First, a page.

|Starting this Monday the United States Postal Service is increasing prices for postage stamps. The first class fees will increase from 39 to 41 cents which will make the greatest impact on Americans as they send letters, post cards, and invitations. International mail rates are also going up. So do the breast cancer stamps which will now be sold for 55 cents. The good news for consumers is the introduction of so called "forever" stamps, which will be valid at any future date no matter what the current price of a stamp is. Consumers who send quite a few letters a year are expecting to be stocking up on "forever" ones.
Officially, the old 39 cent stamps will be valid on all mail accepted till this Monday, except for the letters dropped into post office boxes this Sunday, when post offices are closed.
Postage stamp material:
The majority of issued postage stamps are printed on clean, usually white (chalk-overlay) sheet. However, other materials are also used. Presently, postage stamps on the following materials are known:
* Clean sheet – in all countries;
* Back side of unprinted rubles of Riga Council - Latvia (1919-1920);
* Back side of topographic maps – Latvia (1918-1920);
* Back side of uncut banknotes, issued by the Russian Provisional Government of 1917, various labels of goods and even on ruled book paper - during Civil War;
* Papyrus - Egypt;
* Silk - Bhutan (1969; series of postage stamps & block), Mongolia (1982, six blocks), Poland (1958; block in the honor of 400th anniversary of Polish postal services);
* Dederon (capron) (chemical material) - GDR (1963; block “Chemistry for the peace and Socialism”);
* Aluminum - Hungary (1955; postage stamps in the honor of the completion of 20 years of the aluminum industry of the country, two-layer with paper), USSR (two postage stamps “Glory of the CPSU! XXII congress of CPSU”, 1961; two postage stamps “space”; postage stamp “XXVI congress of the CPSU” etc.);
* Gold with paper lining - Tonga, Sierra Leone, Dahomey, Chad, Niger, Haiti, Mali, Mauritania, etc.;
* Pure gold - Gabon (1966; postage stamps weighing 0.6 gm each of gold in the memory of Albert Schweitzer);
* Silver – Tonga (from 1963) & other;
* Wood – Switzerland (2004; series of commemorative postage stamps, made from wood);
* Embroidery - Switzerland (2000; first-ever postage stamp with an embroidery; because insignificant differences exist in the entire postage stamp circulation even at usual embroidery, has a base for search of variants;
* Small vinyl gramophone discs, on which songs were recorded –Bhutan, Qatar.
3D and “overlapping” (lenticular – with two or more imposed images) postage stamps were issued by Bhutan (since 1967), etc.
Gum and also dextrin solution were used as glue, applied on the back side of postage stamp; presently, synthetic glue compositions (PVA gum for details, see “Gumming”) are used.
The idea about a paper label as postage paid was offered at various times and the postage stamp has predecessors:
* 1653-1654 - Jean-Jacques Renouard de Villayer, organized a regular postal service in Paris according to the permission from Louis XIV; he issued strip-like receipts for postage paid (Billet de port payé) of 1 sol, with which the mails were wrapped or were inserted in the mails in such a way that they were visible to the postman. The special stamp of Renouard de Villayer and the words “port payé, le … jour de l’an 1653 (1654)” (“paid, … day, year 1653 (1654)”) were stamped on the letters. It is not known whether price was indicated on the letters or not – not a single copy could be preserved;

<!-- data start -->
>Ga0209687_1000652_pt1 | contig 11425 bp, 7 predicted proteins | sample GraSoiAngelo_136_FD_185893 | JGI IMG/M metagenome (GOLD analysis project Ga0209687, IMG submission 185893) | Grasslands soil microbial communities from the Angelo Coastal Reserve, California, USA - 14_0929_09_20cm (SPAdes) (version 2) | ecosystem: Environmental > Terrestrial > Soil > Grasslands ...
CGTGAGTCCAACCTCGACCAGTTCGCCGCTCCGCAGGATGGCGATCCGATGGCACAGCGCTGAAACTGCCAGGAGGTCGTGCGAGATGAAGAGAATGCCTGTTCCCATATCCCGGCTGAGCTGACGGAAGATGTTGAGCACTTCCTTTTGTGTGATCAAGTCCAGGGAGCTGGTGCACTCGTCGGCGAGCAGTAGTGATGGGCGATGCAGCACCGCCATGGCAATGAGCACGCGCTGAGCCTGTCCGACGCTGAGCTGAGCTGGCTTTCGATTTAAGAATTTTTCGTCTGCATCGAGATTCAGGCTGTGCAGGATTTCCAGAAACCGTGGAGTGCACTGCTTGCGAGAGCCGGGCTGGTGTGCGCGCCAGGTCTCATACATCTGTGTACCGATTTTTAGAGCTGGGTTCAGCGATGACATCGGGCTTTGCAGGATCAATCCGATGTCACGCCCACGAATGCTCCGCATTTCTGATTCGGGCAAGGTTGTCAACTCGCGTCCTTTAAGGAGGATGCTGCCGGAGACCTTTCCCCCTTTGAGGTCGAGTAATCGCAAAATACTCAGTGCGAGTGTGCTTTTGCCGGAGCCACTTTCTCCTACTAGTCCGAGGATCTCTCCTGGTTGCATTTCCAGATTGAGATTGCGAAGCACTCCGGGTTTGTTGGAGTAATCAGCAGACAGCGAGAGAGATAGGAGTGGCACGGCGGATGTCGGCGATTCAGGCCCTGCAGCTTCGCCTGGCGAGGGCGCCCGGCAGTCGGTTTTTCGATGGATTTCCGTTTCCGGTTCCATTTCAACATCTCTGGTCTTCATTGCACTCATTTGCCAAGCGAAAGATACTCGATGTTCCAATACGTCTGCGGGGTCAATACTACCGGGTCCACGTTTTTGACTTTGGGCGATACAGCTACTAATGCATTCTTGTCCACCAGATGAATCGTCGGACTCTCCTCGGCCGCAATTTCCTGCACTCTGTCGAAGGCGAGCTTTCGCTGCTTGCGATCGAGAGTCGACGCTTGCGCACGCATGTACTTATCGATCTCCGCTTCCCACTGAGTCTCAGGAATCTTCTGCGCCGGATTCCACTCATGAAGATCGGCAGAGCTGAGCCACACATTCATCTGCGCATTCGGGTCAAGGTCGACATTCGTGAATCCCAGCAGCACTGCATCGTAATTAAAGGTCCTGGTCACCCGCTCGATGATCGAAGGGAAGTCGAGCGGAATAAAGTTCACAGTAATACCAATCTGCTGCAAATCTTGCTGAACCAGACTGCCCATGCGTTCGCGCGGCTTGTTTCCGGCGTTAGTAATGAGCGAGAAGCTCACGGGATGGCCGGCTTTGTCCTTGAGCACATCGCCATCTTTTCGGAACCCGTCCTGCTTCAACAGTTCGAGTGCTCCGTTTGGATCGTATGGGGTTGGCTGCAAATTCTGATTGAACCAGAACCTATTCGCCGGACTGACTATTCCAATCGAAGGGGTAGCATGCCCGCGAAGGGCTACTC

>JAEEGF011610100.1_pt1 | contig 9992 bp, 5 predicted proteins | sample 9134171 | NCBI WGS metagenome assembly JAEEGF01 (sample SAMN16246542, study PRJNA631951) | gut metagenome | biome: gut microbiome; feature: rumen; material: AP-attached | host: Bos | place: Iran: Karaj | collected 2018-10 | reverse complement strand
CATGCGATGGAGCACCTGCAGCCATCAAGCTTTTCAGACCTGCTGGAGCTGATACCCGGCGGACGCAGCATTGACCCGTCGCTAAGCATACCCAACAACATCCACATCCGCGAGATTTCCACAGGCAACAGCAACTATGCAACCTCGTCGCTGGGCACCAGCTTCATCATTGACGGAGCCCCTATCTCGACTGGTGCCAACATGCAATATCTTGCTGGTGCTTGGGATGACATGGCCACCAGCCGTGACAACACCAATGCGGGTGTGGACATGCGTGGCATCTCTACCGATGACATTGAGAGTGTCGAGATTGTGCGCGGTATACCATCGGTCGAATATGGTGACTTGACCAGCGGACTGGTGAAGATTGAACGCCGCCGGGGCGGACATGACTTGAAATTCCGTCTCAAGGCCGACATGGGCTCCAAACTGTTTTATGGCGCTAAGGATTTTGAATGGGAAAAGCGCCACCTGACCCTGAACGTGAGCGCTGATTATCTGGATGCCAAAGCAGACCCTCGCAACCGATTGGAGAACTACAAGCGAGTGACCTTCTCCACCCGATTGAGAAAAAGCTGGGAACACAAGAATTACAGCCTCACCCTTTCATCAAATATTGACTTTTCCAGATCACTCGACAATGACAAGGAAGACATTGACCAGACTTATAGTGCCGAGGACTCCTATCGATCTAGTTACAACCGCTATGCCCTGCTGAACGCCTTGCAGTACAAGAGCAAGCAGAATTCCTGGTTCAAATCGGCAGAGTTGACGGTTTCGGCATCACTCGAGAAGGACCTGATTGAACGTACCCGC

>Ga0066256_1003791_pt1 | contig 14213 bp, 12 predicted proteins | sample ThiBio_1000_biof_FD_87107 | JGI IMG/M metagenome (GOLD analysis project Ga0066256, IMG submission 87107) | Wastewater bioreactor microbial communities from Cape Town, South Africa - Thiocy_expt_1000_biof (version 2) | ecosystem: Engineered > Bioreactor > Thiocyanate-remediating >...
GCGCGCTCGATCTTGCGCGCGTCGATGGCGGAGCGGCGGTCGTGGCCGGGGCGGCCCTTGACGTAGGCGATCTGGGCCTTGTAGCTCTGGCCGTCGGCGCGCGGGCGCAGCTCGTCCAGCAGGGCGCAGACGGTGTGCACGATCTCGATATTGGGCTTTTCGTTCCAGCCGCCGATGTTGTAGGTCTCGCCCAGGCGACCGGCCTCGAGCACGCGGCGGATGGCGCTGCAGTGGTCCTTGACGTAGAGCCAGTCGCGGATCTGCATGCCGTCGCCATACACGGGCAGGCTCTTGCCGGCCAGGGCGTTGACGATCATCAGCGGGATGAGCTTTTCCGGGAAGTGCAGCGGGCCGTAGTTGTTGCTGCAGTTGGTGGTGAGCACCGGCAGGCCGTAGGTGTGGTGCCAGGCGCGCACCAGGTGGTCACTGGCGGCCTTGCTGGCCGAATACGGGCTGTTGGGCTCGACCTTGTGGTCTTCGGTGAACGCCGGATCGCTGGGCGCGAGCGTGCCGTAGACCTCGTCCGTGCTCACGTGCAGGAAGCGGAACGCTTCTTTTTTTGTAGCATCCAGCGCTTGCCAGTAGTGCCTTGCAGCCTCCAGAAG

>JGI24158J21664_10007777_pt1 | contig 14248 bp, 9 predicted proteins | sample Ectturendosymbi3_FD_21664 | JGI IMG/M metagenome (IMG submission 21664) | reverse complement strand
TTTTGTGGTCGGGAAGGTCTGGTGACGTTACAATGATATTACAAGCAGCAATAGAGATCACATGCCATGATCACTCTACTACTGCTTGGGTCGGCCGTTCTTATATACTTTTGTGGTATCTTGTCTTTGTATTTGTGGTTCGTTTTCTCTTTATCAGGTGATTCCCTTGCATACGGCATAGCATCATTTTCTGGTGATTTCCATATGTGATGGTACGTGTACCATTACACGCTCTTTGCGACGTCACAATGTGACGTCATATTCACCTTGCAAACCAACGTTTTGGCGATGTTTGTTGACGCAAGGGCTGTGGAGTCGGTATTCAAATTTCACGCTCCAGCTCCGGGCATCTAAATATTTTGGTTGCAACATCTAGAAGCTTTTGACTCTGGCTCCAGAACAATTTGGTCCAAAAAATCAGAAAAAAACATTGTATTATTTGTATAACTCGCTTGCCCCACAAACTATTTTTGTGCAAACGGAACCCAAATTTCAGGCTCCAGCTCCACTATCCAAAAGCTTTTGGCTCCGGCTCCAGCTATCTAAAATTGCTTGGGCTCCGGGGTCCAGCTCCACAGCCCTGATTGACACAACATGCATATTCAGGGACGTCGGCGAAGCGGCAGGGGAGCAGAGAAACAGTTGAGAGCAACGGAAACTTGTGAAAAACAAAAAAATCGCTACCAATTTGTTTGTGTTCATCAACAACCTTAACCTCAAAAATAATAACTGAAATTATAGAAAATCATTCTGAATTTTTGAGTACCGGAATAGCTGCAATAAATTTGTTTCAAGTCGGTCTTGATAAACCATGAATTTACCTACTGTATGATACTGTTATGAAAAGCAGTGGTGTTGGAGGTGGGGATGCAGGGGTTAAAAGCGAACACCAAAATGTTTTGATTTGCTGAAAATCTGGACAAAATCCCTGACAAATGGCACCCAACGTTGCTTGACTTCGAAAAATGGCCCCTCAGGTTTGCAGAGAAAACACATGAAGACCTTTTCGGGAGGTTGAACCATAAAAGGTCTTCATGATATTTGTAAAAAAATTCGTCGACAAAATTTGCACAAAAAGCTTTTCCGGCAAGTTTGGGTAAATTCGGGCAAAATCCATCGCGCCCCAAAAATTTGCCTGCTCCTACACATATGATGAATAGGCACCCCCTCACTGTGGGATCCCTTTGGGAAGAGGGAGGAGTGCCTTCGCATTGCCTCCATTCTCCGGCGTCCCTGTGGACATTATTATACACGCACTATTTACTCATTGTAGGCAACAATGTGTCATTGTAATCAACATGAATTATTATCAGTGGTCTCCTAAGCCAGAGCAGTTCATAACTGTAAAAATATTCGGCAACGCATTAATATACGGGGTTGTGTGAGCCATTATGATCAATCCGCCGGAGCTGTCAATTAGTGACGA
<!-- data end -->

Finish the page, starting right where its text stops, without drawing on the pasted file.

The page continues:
* 1660-1663 - Henry Bishop (1605-1691), a general postmaster had for the first time introduced a postmark about postage paid in England, and the stamp consisted of information about the amount, which is to be collected from the addressee of the letter (for example, “D/9” - 9 pennies, “S/1” - 1 shilling). A similar postmark was also used in London, Edinburgh, Dublin, India and English colonies in North America.
* 1660 - Robert Murray, a London upholsterer, for the first time organized the city’s private mail service, which was passed onto his business partner William Dockwra (1635—1716). The postal service was named “The London Penny Post”, thanks to the tariff of 1 penny for delivery of a letter weighing up to 1 pound. In 1683, Dockwra introduced a triangular postmark for prepaid, on which the following text was available: “Penny Post Paid” (“postage fee of 1 penny is paid”) and a point of dispatch (the letter in the centre of the triangle) was specified.
* 1819-1837 – The kingdom of Sardinia had postmark sheets of postage paper for pre stamp letters, Ital, were issued. The carta postala bolata (postage sheet), on which the prices 15, 25 and 50 centesimo payments were printed in blue paint (in 1820 – paint-free impression) were issued and an image of a boy on a horse, blowing a small post horn, was imprinted. Depending on the price of the sheet, the shape of the postmark was round, oval or octagonal; the sheet had various watermarks to prevent fakes.
* 1823 - Swedish lieutenant Curry Gabriel Treffenberg (1791—1875) had suggested to introduce prepaid envelopes with an imprinted stamp, made by a relief paint-free stamping or a colorful allegorical image, which would be difficult to fake. The central post office of Stockholm rejected this offer as “ridiculous”.
* 1834-1838 - James Chalmers (1782−1853), a Scottish book seller and publisher, outlined and designed the projects of signs on postage payments.
* 1835-1836 - Laurenz Koschier (1804-1879), an Austrian official, assistant to the postal accountant and a Slovene by origin, suggested prepaid postage by means of pasted postage stamps.